Today most commercial activities, the crafts sector or certain independent professions are subject to receiving a right of establishment before setting up business.
In fact, the principle of free trade is established in article 11 of the Luxembourg constitution which provides that “ the law guarantees freedom of trade and industry, the exercise of professions and of labour except where restrictions may be imposed by the legislature. “
It is presently the law of 28 December 1988, called the law on the right of establishment, which basically governs access to and practice of activities, subject to authorisation by the Minister of the Middle Classes. The law on the right of establishment of 1988 (as amended) and its rules of enforcement thus make up common law in matters of authorisations of establishment.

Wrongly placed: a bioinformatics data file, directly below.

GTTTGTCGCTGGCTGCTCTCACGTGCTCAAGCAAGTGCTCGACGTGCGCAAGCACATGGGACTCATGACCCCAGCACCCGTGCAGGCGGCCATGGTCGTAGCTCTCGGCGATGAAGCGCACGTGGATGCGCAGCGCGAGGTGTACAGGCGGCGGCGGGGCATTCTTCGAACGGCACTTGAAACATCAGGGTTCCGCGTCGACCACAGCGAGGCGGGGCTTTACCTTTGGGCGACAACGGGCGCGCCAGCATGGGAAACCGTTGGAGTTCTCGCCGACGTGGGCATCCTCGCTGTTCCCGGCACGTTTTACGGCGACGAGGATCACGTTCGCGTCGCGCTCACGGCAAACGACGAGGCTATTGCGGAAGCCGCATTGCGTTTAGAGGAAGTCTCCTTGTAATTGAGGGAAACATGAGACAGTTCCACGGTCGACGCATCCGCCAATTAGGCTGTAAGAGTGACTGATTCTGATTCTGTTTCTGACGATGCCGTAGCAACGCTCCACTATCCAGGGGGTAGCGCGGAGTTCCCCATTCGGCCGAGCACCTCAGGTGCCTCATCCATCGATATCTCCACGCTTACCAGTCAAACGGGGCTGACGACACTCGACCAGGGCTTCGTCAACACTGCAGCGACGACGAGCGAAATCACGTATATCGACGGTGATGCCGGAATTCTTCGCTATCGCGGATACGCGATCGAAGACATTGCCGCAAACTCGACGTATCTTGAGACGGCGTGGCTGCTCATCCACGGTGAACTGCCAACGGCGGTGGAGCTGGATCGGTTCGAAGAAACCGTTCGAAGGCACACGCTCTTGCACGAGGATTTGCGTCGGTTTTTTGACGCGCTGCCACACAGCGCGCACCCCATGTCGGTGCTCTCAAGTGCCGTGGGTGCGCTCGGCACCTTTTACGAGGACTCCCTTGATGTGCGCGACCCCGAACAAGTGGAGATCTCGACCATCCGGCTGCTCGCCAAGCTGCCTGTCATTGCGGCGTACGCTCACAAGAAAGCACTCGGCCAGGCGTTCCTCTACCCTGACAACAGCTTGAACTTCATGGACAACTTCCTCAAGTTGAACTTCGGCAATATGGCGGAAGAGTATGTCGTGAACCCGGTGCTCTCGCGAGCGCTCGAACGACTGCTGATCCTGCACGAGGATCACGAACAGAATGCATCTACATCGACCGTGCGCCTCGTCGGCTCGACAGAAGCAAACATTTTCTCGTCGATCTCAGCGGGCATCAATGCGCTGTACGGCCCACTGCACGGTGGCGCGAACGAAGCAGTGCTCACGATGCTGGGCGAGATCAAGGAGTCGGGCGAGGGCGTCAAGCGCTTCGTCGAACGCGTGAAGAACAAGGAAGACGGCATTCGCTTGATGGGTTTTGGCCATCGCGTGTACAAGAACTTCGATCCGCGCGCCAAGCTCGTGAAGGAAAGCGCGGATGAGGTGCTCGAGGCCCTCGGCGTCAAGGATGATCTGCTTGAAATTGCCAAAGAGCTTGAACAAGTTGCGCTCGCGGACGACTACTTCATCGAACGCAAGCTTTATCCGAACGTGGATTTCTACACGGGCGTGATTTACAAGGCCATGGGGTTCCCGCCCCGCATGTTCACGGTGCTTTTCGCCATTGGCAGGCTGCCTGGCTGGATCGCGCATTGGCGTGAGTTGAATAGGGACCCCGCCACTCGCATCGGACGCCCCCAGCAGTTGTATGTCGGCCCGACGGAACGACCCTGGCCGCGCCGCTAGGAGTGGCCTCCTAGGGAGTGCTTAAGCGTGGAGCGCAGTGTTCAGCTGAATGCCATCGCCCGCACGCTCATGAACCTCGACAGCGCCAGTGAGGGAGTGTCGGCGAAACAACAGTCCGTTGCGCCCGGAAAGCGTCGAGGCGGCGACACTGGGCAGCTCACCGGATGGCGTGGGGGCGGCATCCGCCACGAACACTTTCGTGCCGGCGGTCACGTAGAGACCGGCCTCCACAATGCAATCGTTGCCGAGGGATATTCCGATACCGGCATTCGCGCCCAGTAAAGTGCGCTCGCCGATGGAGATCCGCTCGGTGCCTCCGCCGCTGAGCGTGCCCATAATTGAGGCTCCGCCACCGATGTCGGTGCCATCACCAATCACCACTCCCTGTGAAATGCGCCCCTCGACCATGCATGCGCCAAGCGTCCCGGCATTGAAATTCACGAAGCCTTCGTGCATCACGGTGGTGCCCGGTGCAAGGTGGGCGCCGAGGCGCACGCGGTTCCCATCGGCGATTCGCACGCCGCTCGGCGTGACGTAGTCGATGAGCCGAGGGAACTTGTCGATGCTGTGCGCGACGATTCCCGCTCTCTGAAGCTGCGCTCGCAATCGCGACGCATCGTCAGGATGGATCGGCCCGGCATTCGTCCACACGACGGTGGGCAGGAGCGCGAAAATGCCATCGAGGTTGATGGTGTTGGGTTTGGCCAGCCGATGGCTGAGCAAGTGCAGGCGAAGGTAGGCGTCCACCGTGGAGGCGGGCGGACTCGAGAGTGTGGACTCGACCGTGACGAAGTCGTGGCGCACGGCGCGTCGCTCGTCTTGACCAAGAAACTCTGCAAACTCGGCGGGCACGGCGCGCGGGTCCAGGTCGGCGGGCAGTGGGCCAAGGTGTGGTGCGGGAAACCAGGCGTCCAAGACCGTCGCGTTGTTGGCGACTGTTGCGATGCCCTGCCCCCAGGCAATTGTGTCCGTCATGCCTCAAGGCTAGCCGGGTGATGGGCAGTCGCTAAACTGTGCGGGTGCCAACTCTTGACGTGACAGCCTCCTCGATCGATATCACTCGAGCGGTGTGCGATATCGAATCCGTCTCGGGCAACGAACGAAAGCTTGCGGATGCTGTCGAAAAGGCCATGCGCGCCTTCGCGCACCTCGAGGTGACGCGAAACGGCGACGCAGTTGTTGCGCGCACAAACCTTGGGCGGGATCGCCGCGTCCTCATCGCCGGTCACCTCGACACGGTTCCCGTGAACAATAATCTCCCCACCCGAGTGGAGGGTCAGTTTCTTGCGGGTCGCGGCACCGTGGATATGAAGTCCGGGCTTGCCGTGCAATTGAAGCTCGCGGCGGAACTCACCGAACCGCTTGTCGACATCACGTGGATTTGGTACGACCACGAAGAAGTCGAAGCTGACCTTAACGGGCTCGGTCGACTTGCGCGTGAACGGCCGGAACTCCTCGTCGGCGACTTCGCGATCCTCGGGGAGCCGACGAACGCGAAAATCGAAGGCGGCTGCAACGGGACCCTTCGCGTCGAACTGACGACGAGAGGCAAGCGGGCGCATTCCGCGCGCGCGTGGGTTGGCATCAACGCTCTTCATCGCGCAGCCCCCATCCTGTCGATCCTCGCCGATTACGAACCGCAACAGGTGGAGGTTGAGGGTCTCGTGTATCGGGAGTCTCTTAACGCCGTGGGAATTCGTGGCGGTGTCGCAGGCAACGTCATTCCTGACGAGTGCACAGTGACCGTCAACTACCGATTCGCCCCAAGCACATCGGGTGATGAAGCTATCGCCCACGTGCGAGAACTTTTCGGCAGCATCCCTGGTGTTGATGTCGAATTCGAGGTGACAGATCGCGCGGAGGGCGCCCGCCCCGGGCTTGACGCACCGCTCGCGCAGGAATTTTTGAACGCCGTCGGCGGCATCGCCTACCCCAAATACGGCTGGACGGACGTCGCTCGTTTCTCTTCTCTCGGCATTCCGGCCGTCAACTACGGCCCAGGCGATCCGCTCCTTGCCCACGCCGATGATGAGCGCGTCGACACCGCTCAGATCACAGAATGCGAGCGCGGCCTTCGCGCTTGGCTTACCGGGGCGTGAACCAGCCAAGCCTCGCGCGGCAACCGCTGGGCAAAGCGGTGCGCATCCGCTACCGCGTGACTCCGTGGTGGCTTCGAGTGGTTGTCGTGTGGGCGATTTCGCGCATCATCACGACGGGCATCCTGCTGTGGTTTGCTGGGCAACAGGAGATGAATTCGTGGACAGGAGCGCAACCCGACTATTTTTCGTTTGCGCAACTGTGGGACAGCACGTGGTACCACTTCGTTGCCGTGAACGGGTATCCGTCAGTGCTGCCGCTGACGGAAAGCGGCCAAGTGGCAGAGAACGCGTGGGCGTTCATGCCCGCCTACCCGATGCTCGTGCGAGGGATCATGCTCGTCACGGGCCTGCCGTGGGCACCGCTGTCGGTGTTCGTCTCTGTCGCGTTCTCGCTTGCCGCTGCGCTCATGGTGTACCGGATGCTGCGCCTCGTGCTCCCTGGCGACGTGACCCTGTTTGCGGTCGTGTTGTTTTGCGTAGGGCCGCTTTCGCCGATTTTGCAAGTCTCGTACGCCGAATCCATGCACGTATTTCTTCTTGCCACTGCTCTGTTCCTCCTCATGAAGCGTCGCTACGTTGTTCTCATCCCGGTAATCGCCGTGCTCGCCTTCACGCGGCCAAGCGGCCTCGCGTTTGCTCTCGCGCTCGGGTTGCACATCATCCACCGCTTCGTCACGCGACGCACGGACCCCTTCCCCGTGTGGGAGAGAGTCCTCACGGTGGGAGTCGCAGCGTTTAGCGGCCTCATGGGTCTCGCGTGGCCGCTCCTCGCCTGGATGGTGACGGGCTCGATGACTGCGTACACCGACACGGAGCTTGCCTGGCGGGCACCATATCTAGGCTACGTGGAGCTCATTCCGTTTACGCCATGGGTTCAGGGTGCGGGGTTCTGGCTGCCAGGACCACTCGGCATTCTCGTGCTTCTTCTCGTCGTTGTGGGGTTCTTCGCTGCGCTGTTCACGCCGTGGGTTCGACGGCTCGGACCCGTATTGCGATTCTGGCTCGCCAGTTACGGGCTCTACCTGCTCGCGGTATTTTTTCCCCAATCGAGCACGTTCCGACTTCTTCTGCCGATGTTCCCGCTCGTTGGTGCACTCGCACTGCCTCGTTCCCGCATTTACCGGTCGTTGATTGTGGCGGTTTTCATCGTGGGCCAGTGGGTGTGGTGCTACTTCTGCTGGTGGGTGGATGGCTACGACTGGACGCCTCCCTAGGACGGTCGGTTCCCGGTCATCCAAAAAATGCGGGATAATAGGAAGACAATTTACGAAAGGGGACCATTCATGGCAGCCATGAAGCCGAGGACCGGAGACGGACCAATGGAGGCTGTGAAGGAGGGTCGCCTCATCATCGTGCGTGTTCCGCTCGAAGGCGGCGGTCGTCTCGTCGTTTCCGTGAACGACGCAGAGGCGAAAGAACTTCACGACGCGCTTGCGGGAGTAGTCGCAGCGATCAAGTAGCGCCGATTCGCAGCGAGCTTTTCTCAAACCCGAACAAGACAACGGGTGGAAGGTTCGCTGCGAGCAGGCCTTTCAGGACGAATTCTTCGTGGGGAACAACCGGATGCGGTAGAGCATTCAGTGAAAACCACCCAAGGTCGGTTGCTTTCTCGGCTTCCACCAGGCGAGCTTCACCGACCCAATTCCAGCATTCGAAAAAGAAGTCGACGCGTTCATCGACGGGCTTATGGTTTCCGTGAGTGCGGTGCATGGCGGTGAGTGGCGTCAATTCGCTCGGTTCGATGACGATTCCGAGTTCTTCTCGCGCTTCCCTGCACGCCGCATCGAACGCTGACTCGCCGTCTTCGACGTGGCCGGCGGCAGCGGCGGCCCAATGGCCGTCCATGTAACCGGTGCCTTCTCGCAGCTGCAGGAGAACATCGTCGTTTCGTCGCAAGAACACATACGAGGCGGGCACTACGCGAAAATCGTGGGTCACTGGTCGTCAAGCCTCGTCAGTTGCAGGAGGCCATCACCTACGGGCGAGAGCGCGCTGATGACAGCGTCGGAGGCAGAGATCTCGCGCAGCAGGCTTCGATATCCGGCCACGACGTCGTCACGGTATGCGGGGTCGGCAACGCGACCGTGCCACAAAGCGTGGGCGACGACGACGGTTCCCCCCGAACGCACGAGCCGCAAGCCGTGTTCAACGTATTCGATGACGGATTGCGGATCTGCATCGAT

To this core syllabus are added special laws or laws which include specific provisions governing the right of establishment and the exercise of certain activities which are subject to authorisation by the Minister of the Middle Classes.
As time went by, a rather large Community contribution in the form of directives was added to the legal system applicable to all such activities; it broadened the scope and defined mechanisms of recognition concerning professional qualification, although the actual opinion on such qualifications remains largely in the hands of the national authorities:
Note : article 26 of the law on the right of establishment which organises the information in favour of third parties provides that the mention of the profession and the issue number of the governmental authorisation must be indicated on all letters, estimates, invoices, building site panels and shop windows.